Dignity and Daily Bread: New Forms of Economic Organising among Poor Women in the Third World and the First

By Sheila Rowbotham; Swasti Mitter | Go to book overview

Chapter 4

Weaving dreams, constructing realities

The Nineteenth of September National Union of Garment Workers in Mexico

Silvia Tirado


ABSTRACT

Alongside the rise of highly technologised flexible units which produce for specialised markets, some industries, particularly clothing in the Third World and in pockets of the First, have continued to use labour-intensive methods. These have had an existence which is often clandestine. During the 1980s these casualised forms of production not only proliferated but were legitimated by economic policies which removed restrictions upon them.

The Nineteenth of September Union arose after the 1985 earthquake had devastated Mexico City. Garment workers in the sweatshops were buried alive under the rubble, Their bodies were found amidst the wreckage.

Silvia Tirado interviewed women workers in sweatshops before the earthquake and has worked closely with the Nineteenth of September Union which was able to unionise unorganised women workers and also gain official recognition for a union independent of state structures.

While tremendous economic and social obstacles have restricted the union's growth and capacity to act, it remains a significant model, being not simply autonomous but raising demands which relate to women 's social needs.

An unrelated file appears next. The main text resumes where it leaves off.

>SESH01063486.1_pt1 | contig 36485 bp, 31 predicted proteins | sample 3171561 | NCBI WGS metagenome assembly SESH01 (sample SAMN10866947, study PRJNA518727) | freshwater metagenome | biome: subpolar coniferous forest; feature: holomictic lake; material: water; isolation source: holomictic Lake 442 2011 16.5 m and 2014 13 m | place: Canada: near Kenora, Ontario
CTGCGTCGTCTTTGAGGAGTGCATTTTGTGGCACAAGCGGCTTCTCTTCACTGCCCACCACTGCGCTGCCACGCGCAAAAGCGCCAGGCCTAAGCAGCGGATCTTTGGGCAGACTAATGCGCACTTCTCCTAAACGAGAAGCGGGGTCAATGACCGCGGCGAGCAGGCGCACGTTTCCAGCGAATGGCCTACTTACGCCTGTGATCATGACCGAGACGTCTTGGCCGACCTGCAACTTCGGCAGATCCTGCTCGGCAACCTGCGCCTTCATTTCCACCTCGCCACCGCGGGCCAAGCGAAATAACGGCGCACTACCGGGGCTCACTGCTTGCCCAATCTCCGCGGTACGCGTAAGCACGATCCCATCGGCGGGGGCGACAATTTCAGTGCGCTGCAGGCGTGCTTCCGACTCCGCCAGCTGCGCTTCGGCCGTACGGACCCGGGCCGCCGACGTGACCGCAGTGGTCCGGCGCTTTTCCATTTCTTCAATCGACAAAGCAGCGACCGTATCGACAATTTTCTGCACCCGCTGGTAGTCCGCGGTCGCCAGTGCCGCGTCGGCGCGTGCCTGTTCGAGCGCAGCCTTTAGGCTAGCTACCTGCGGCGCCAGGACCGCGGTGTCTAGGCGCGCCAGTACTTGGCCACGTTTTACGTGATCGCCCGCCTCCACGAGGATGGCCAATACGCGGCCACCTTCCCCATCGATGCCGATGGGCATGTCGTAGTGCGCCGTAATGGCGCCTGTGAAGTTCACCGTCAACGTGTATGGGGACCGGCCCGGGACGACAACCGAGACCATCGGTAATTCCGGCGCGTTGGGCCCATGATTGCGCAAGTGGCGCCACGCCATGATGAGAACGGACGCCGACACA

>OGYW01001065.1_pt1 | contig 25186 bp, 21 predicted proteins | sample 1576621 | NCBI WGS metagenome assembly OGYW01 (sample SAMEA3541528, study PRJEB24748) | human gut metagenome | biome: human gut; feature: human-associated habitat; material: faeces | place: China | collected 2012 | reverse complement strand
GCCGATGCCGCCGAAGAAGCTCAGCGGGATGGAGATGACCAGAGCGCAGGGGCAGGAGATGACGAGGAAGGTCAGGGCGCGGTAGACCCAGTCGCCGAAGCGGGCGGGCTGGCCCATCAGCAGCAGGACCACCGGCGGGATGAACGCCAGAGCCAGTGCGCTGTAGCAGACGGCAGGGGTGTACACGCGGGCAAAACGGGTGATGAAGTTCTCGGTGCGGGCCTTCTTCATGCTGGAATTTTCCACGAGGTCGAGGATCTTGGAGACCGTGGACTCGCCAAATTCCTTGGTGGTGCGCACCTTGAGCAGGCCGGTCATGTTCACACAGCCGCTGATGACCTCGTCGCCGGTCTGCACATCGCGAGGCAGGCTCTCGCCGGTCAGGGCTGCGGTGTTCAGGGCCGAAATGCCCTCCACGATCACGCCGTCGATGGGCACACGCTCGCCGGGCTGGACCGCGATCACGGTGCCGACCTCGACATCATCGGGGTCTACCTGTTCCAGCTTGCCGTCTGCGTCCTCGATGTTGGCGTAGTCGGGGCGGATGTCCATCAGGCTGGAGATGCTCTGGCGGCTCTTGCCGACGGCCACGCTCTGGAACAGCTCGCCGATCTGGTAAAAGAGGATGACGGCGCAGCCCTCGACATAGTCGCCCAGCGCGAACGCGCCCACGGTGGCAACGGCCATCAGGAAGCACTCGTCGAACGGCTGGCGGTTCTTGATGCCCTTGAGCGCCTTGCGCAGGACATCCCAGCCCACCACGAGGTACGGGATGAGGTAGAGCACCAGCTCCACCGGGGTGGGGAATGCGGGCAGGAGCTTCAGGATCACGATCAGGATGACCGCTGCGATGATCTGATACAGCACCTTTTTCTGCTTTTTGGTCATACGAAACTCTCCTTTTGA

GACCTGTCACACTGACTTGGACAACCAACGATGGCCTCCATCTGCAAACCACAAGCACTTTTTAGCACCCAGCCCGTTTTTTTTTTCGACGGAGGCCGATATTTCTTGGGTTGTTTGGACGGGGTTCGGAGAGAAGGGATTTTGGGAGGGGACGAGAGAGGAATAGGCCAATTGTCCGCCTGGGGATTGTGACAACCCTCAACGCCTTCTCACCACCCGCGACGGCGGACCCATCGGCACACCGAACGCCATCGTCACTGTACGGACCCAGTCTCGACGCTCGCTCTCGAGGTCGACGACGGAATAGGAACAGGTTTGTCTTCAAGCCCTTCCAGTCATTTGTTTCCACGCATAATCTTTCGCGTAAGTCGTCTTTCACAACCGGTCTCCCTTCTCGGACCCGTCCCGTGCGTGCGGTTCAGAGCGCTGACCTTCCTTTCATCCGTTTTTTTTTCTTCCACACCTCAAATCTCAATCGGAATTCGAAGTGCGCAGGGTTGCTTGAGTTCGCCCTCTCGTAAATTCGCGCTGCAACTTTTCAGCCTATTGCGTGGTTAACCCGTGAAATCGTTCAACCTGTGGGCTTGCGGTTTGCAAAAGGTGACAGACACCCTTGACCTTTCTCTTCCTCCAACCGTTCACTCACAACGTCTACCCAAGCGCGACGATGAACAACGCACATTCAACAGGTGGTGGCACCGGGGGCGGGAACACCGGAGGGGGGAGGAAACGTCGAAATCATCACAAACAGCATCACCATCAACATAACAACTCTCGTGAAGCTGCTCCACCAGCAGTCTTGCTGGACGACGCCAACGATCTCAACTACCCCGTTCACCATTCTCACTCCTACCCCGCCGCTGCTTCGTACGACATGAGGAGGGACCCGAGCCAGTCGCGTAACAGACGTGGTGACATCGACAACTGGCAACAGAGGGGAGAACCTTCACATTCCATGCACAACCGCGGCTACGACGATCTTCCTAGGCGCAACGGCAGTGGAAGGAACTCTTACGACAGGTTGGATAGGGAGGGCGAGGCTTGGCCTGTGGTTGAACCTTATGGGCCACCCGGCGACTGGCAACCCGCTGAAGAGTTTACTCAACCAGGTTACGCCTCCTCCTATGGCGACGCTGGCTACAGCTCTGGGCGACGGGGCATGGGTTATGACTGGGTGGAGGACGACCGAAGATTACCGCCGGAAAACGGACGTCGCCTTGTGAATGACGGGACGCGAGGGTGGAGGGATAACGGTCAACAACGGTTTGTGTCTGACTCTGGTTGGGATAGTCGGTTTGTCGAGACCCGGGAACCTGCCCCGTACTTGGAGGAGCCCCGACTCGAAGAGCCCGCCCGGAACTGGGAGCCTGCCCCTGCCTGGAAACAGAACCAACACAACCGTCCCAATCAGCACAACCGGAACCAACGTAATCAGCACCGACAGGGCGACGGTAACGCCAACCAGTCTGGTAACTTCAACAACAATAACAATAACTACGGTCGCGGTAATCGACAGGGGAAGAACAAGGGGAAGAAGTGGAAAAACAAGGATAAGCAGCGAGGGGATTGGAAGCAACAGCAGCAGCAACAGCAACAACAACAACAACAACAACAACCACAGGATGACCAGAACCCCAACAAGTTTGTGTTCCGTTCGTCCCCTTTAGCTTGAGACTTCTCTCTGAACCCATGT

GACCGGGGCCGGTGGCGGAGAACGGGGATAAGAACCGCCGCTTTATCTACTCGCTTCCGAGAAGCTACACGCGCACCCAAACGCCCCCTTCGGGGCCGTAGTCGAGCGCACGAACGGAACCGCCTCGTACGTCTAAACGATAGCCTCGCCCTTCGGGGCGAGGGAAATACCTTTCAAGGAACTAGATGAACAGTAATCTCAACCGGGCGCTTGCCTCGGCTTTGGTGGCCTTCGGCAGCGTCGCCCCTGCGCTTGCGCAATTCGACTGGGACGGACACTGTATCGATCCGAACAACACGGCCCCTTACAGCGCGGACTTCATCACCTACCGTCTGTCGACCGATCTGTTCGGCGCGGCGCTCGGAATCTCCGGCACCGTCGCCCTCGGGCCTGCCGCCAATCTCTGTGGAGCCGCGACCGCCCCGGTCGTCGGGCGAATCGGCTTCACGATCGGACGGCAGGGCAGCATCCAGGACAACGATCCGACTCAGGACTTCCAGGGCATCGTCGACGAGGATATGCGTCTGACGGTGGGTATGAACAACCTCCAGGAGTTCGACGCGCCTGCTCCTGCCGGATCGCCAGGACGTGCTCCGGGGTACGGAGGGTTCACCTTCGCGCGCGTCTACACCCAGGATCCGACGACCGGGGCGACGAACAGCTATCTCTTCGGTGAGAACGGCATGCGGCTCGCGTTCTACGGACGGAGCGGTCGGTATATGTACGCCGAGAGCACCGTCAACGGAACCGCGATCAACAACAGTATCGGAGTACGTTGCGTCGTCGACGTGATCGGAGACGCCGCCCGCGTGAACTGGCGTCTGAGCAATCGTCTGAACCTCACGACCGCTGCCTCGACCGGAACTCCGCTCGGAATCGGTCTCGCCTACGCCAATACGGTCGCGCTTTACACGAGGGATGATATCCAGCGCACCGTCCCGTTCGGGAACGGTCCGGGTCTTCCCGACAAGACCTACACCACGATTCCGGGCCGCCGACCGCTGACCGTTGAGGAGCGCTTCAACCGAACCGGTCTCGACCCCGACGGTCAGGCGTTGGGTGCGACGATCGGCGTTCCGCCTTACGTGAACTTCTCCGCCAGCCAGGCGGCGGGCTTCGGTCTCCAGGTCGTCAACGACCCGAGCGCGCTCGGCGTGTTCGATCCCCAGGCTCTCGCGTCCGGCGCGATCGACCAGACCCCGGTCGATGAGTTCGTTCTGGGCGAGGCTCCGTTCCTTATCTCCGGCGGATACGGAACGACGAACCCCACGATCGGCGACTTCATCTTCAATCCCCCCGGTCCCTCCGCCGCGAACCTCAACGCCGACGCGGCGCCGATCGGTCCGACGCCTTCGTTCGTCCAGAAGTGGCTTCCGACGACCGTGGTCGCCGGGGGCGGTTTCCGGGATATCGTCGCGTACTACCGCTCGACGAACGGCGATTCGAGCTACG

The second half of the 1980s saw the collapse of social policies based on need internationally. This was caused not so much by their theoretical errors as by their mistaken and ineffective implementation. The prevailing belief in a market-oriented approach inspired a global capitalist restructuring with the promise that it would bring renewed productivity, growth and profitability. This restructuring has been marked by regional integration in the international sphere. The emergence of three great trading blocks-Europe, Japan and Asia, and the United States with Canada and Latin America-has forced each country to combine with the others, and to adopt a code of behaviour in accordance with its status within this international division of labour.

The Latin America countries formed a continental trading block. Each country has adopted economic codes imposed by the great financial institutions which include the commitment to modernise by privatising strategic or profitable sectors

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